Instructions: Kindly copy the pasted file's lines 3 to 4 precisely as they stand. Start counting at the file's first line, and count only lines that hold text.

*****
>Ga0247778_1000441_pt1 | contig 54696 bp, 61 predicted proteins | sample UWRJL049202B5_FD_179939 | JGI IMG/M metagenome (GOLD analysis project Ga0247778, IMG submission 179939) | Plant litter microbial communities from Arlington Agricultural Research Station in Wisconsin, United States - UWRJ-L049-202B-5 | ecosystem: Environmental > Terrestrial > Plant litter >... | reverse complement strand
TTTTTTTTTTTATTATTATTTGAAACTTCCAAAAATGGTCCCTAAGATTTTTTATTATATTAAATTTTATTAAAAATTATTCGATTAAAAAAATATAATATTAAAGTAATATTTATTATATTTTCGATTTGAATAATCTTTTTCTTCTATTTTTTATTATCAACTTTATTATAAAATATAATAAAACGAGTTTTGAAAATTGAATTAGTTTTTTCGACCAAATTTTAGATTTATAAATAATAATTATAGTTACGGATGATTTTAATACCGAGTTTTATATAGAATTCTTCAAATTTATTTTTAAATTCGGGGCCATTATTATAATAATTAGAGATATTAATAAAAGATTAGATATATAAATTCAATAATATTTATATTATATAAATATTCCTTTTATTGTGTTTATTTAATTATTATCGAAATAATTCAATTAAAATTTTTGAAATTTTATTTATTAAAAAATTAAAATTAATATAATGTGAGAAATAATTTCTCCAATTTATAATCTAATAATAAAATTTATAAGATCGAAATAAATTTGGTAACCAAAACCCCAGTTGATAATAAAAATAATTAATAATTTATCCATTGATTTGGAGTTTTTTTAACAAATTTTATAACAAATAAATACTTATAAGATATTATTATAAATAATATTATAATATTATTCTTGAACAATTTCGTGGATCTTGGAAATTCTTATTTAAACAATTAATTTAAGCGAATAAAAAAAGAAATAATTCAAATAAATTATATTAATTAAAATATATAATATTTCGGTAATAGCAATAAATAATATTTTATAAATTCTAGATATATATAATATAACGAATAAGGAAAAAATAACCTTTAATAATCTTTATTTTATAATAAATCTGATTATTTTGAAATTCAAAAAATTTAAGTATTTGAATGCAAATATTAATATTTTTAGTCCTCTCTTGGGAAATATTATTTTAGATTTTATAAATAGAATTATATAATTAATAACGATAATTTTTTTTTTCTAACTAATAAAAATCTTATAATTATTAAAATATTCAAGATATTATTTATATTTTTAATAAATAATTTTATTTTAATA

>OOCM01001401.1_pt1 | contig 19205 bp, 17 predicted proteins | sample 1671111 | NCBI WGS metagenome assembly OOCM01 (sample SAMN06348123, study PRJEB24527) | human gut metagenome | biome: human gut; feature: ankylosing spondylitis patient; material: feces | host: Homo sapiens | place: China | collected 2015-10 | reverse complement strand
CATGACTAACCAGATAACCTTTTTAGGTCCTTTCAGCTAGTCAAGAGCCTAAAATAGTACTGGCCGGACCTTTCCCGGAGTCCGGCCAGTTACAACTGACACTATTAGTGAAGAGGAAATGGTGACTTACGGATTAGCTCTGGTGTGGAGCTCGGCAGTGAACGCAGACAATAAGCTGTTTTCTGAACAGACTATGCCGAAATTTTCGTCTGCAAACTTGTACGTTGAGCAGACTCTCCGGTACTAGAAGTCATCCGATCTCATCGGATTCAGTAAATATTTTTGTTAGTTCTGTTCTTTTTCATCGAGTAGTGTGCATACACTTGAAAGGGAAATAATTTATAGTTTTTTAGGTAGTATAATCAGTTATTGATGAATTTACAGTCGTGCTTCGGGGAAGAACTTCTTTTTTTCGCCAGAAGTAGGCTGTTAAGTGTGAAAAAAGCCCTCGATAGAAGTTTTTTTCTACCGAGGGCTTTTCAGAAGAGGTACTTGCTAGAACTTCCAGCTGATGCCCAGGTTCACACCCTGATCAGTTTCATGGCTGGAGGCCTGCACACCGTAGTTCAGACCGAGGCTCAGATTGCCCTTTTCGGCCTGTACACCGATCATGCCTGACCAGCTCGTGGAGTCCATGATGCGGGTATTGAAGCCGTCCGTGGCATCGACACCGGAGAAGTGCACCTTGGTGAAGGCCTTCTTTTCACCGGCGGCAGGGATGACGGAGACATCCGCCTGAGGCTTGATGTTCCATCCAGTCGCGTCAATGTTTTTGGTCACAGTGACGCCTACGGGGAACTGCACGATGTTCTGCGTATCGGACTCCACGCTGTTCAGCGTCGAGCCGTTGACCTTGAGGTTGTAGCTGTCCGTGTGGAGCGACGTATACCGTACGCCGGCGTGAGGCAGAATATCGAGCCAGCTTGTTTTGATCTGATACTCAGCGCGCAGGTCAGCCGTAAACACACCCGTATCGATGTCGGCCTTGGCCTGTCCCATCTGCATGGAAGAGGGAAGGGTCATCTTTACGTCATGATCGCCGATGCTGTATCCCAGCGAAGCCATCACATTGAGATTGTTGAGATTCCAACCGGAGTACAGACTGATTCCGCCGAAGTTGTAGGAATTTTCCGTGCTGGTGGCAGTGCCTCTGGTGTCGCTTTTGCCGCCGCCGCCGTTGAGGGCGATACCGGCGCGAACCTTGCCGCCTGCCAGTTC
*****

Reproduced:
>OOCM01001401.1_pt1 | contig 19205 bp, 17 predicted proteins | sample 1671111 | NCBI WGS metagenome assembly OOCM01 (sample SAMN06348123, study PRJEB24527) | human gut metagenome | biome: human gut; feature: ankylosing spondylitis patient; material: feces | host: Homo sapiens | place: China | collected 2015-10 | reverse complement strand
CATGACTAACCAGATAACCTTTTTAGGTCCTTTCAGCTAGTCAAGAGCCTAAAATAGTACTGGCCGGACCTTTCCCGGAGTCCGGCCAGTTACAACTGACACTATTAGTGAAGAGGAAATGGTGACTTACGGATTAGCTCTGGTGTGGAGCTCGGCAGTGAACGCAGACAATAAGCTGTTTTCTGAACAGACTATGCCGAAATTTTCGTCTGCAAACTTGTACGTTGAGCAGACTCTCCGGTACTAGAAGTCATCCGATCTCATCGGATTCAGTAAATATTTTTGTTAGTTCTGTTCTTTTTCATCGAGTAGTGTGCATACACTTGAAAGGGAAATAATTTATAGTTTTTTAGGTAGTATAATCAGTTATTGATGAATTTACAGTCGTGCTTCGGGGAAGAACTTCTTTTTTTCGCCAGAAGTAGGCTGTTAAGTGTGAAAAAAGCCCTCGATAGAAGTTTTTTTCTACCGAGGGCTTTTCAGAAGAGGTACTTGCTAGAACTTCCAGCTGATGCCCAGGTTCACACCCTGATCAGTTTCATGGCTGGAGGCCTGCACACCGTAGTTCAGACCGAGGCTCAGATTGCCCTTTTCGGCCTGTACACCGATCATGCCTGACCAGCTCGTGGAGTCCATGATGCGGGTATTGAAGCCGTCCGTGGCATCGACACCGGAGAAGTGCACCTTGGTGAAGGCCTTCTTTTCACCGGCGGCAGGGATGACGGAGACATCCGCCTGAGGCTTGATGTTCCATCCAGTCGCGTCAATGTTTTTGGTCACAGTGACGCCTACGGGGAACTGCACGATGTTCTGCGTATCGGACTCCACGCTGTTCAGCGTCGAGCCGTTGACCTTGAGGTTGTAGCTGTCCGTGTGGAGCGACGTATACCGTACGCCGGCGTGAGGCAGAATATCGAGCCAGCTTGTTTTGATCTGATACTCAGCGCGCAGGTCAGCCGTAAACACACCCGTATCGATGTCGGCCTTGGCCTGTCCCATCTGCATGGAAGAGGGAAGGGTCATCTTTACGTCATGATCGCCGATGCTGTATCCCAGCGAAGCCATCACATTGAGATTGTTGAGATTCCAACCGGAGTACAGACTGATTCCGCCGAAGTTGTAGGAATTTTCCGTGCTGGTGGCAGTGCCTCTGGTGTCGCTTTTGCCGCCGCCGCCGTTGAGGGCGATACCGGCGCGAACCTTGCCGCCTGCCAGTTC